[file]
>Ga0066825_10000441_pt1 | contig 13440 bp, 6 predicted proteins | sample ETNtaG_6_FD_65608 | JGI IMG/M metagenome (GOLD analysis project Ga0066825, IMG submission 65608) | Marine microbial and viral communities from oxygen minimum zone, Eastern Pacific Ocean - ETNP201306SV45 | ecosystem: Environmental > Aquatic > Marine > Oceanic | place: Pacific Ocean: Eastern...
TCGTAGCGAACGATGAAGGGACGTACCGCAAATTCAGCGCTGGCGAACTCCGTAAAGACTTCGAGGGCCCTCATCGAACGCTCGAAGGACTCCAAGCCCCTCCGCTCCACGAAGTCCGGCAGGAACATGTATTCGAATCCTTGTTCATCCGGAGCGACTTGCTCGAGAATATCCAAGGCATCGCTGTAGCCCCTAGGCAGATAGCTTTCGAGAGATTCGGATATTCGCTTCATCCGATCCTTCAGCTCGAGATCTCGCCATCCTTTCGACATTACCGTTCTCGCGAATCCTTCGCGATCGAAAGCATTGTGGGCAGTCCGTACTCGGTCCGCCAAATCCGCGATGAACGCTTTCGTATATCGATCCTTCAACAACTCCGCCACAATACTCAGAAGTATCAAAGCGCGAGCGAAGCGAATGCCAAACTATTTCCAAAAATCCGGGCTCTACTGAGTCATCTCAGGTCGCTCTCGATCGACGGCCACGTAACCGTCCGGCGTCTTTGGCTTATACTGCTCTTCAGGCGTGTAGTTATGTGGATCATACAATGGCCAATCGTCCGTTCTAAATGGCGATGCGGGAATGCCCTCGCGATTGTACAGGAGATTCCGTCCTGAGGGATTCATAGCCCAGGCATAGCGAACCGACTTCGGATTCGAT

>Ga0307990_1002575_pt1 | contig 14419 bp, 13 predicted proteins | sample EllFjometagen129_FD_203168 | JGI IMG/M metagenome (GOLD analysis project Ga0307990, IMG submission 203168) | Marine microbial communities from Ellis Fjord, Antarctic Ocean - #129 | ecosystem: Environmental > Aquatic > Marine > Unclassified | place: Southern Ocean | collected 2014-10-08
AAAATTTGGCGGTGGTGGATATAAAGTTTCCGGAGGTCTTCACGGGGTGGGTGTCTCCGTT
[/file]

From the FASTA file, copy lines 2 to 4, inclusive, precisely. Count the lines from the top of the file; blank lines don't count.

TCGTAGCGAACGATGAAGGGACGTACCGCAAATTCAGCGCTGGCGAACTCCGTAAAGACTTCGAGGGCCCTCATCGAACGCTCGAAGGACTCCAAGCCCCTCCGCTCCACGAAGTCCGGCAGGAACATGTATTCGAATCCTTGTTCATCCGGAGCGACTTGCTCGAGAATATCCAAGGCATCGCTGTAGCCCCTAGGCAGATAGCTTTCGAGAGATTCGGATATTCGCTTCATCCGATCCTTCAGCTCGAGATCTCGCCATCCTTTCGACATTACCGTTCTCGCGAATCCTTCGCGATCGAAAGCATTGTGGGCAGTCCGTACTCGGTCCGCCAAATCCGCGATGAACGCTTTCGTATATCGATCCTTCAACAACTCCGCCACAATACTCAGAAGTATCAAAGCGCGAGCGAAGCGAATGCCAAACTATTTCCAAAAATCCGGGCTCTACTGAGTCATCTCAGGTCGCTCTCGATCGACGGCCACGTAACCGTCCGGCGTCTTTGGCTTATACTGCTCTTCAGGCGTGTAGTTATGTGGATCATACAATGGCCAATCGTCCGTTCTAAATGGCGATGCGGGAATGCCCTCGCGATTGTACAGGAGATTCCGTCCTGAGGGATTCATAGCCCAGGCATAGCGAACCGACTTCGGATTCGAT

>Ga0307990_1002575_pt1 | contig 14419 bp, 13 predicted proteins | sample EllFjometagen129_FD_203168 | JGI IMG/M metagenome (GOLD analysis project Ga0307990, IMG submission 203168) | Marine microbial communities from Ellis Fjord, Antarctic Ocean - #129 | ecosystem: Environmental > Aquatic > Marine > Unclassified | place: Southern Ocean | collected 2014-10-08
AAAATTTGGCGGTGGTGGATATAAAGTTTCCGGAGGTCTTCACGGGGTGGGTGTCTCCGTT